DHARAMSHALA, May 17: In the name of “maintaining stability, enhancing unity, and promoting harmony,” Chinese authorities in Tibet have re-launched a new wave of 'patriotic re-education' and 'legal education' campaigns targeted at Tibetan monastic institutions.
In a report carried by the state-run ChinaTibetNews.com, the local government of the so-called Tibetan Autonomous Region on May 11 held a meeting to mark the “uniform and in-depth implementation” of the Communist Party of China’s basic policy on religion and the rules and regulations passed by the State Religious Affairs Bureau in all the monasteries and nunneries.
Addressing the meeting titled, “Mobilisation Meeting on In-depth Legal Education Campaign in Tibetan Buddhist Temples,” TAR governor Pema Thinley said that providing “guidance” to Tibetan Buddhism in adapting itself to a socialist society is an effective way to “resist the infiltration and sabotage from the Dalai clique.”
While admitting that the widespread legal education campaigns were launched in all the monasteries and nunneries in TAR since 2008 at the instructions from Beijing, Thinley said that the continued implementation of legal education is “crucial for strengthening the management of monastic institutions and an important starting point for maintaining harmony and stability.”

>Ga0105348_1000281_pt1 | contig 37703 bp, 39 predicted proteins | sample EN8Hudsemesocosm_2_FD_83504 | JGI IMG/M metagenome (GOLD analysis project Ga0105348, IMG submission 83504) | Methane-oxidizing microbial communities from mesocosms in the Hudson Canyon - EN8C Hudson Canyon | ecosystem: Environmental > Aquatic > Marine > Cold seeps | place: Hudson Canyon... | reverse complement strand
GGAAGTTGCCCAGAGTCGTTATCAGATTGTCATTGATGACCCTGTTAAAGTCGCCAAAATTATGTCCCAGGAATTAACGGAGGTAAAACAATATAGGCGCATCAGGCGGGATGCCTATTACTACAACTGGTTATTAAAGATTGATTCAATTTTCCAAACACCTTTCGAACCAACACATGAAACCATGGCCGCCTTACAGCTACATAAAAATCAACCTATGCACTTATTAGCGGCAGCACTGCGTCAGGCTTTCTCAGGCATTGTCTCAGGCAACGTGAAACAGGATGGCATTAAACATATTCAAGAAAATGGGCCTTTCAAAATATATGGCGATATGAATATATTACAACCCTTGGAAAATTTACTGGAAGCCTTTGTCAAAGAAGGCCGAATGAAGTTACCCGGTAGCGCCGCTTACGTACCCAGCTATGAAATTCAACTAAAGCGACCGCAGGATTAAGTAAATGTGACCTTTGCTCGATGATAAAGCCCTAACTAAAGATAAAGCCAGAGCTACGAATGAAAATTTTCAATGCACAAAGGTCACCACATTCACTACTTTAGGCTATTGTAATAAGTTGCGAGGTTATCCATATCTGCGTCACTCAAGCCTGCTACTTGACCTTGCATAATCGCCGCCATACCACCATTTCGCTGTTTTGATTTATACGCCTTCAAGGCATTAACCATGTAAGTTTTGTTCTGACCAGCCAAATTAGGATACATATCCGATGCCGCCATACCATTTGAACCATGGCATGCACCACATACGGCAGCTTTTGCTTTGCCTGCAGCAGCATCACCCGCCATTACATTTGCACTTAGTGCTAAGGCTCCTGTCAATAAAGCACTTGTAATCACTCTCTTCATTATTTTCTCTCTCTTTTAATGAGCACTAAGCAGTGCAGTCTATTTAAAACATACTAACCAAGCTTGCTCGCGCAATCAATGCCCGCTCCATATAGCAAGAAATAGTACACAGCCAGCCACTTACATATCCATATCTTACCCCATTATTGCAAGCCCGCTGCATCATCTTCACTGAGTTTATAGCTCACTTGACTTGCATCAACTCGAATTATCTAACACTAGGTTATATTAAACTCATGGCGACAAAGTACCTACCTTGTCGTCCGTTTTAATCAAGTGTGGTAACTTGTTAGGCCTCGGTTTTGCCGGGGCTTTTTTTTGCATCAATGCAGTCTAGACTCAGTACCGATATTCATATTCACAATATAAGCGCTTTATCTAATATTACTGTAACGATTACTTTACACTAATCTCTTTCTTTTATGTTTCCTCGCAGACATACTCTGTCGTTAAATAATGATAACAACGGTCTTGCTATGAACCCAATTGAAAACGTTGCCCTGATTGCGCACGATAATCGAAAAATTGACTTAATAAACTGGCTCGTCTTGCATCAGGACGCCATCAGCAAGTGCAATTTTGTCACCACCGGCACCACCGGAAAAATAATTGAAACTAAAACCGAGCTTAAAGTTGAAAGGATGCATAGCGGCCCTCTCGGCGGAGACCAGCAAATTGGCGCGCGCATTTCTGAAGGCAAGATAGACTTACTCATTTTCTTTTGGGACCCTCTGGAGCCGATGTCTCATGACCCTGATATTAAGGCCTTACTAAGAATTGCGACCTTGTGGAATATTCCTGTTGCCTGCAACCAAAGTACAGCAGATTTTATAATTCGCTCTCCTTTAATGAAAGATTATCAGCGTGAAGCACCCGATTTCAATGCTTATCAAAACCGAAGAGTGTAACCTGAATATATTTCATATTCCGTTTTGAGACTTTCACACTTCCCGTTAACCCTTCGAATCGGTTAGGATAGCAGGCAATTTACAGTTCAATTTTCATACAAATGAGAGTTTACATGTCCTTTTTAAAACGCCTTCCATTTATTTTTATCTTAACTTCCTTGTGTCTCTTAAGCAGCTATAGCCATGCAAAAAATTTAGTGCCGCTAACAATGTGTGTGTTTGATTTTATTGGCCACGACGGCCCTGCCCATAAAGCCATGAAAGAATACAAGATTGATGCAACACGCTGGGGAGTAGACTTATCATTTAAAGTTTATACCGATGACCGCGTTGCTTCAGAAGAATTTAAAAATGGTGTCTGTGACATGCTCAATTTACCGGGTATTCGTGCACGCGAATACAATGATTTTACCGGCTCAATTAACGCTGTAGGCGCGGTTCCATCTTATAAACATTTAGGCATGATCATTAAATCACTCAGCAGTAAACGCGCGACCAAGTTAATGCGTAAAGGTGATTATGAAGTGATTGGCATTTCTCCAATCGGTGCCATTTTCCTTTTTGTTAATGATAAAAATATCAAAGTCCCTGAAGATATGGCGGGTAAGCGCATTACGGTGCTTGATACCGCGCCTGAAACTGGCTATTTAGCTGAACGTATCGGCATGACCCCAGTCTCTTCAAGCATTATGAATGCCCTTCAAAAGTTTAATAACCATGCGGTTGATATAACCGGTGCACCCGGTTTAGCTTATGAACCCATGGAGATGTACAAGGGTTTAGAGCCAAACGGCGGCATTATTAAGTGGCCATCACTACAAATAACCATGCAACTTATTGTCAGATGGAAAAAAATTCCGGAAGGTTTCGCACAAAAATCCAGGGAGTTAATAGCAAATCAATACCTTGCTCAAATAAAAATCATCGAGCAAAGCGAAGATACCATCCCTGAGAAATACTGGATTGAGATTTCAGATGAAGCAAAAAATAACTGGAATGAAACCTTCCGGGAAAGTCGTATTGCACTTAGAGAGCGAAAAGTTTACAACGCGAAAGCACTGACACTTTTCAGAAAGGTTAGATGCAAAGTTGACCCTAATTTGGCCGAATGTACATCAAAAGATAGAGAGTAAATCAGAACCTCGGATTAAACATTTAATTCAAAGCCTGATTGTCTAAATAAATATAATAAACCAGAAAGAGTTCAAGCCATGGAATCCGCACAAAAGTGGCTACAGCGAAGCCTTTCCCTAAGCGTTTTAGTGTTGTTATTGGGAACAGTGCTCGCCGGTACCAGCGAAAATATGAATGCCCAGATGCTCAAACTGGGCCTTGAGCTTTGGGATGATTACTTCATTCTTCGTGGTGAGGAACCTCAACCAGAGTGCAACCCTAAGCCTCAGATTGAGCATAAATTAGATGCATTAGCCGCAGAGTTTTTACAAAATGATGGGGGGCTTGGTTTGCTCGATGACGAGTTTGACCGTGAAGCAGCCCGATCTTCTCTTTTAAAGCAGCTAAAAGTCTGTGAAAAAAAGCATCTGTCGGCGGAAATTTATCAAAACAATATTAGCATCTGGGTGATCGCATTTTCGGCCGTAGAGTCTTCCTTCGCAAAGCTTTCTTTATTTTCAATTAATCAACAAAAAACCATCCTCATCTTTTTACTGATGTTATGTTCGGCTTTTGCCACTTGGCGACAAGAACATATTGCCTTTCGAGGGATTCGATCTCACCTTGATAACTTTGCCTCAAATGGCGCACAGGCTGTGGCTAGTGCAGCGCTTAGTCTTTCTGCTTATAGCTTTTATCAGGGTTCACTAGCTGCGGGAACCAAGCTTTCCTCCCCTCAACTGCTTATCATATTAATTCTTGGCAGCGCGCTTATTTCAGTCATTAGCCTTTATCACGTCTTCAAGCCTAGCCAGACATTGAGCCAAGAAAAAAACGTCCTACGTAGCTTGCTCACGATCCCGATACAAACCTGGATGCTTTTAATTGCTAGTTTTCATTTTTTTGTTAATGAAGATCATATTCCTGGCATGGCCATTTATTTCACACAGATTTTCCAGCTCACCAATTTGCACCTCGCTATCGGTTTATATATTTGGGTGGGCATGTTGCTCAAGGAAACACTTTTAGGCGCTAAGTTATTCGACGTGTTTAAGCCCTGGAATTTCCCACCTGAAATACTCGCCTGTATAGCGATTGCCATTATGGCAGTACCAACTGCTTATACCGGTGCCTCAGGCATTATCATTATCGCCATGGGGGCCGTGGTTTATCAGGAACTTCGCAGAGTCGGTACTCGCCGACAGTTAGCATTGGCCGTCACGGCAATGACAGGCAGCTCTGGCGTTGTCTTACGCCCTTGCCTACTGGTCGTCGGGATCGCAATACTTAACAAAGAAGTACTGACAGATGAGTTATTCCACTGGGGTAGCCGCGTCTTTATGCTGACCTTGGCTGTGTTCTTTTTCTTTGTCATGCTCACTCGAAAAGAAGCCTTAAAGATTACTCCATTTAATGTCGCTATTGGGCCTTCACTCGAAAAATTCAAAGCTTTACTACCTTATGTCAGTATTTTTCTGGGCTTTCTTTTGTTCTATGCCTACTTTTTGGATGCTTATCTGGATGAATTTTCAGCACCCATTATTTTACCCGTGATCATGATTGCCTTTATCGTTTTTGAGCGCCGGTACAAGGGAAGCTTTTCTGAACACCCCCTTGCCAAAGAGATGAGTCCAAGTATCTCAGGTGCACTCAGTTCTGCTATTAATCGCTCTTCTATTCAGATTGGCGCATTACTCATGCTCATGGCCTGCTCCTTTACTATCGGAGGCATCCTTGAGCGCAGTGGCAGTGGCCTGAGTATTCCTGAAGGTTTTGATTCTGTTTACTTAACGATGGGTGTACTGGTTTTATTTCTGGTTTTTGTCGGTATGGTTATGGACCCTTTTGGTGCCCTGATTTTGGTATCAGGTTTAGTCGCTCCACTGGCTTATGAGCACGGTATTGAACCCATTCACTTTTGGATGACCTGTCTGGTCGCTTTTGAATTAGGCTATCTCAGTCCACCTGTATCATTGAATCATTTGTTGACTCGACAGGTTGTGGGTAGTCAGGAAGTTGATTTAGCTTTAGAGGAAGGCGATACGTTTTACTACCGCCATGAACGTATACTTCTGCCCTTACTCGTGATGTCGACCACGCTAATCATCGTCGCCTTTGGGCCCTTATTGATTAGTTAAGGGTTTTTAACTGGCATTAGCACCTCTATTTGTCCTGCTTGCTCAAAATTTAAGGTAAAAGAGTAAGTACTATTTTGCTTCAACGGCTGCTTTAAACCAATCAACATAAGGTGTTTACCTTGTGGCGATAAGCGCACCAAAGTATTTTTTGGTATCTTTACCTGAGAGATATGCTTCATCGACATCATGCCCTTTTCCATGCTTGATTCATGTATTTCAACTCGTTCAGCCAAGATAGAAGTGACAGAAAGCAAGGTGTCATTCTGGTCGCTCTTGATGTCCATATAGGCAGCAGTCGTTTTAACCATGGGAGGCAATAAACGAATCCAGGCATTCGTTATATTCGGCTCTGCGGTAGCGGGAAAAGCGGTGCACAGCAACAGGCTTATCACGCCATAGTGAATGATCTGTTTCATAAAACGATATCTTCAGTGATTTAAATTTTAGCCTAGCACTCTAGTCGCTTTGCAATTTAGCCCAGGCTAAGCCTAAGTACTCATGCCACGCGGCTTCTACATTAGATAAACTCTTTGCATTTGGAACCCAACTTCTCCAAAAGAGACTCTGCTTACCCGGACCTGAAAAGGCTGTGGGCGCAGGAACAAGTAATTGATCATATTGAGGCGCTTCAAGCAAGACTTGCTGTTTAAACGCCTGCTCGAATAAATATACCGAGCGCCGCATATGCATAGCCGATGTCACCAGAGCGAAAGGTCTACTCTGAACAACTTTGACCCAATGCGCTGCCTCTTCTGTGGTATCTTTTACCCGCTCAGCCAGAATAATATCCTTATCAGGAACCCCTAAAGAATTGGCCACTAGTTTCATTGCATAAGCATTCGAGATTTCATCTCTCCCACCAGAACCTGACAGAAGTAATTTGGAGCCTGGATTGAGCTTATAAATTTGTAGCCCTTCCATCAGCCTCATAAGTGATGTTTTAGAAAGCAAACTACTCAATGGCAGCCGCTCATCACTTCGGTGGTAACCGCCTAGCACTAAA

In a release today, the Dharamshala based rights group Tibetan Centre for Human Rights and Democracy said that the 'patriotic re-education' campaign, first started in 1996 in Tibet, is used as a “tool to stabilise and to exert control over Tibetan monastic institutions.
“After the widespread demonstrations in Tibet in 2008, control and surveillance on Tibetan monastic institutions have increased with the official work teams permanently stationed in monasteries and nunneries carrying out patriotic re-education and legal education campaigns,” the release said.
The group noted that China’s implementation of different programmes such as the ‘Nine Must Haves’ and ‘The Six Ones’ in recent months has “severely restricted” the religious activities of monks and nuns who are “arrested and expelled” for not complying.
“Regular religious classes are cancelled to accommodate the legal education sessions run by the work teams in monasteries and nunneries. Movement of monks and nuns are severely restricted making it difficult for monks and nuns to go outside their monasteries and nunneries and to visit other sacred monasteries and religious lamas,” the release said.
“These restrictions have forced many monks to flee their respective monasteries forcing many monasteries to close down.”
The Tibetan Buddhist monasteries, under the Nine Must Haves program, are required to hang the portraits of four Chinese Communist leaders and the Chinese national flag and to make available in the respective monasteries newspapers and television programs produced and published by the Chinese government.
TCHRD said that Tibetan monasteries and nunneries have become a “major area of crackdown,” used as a regular base for Chinese authorities to publicise its political propaganda.
“The continued implementation of forced 're-education' campaigns has severely affected the normal functioning of Tibetan Buddhist institutions and the religious freedom of monks and nuns are consistently violated,” the rights group said.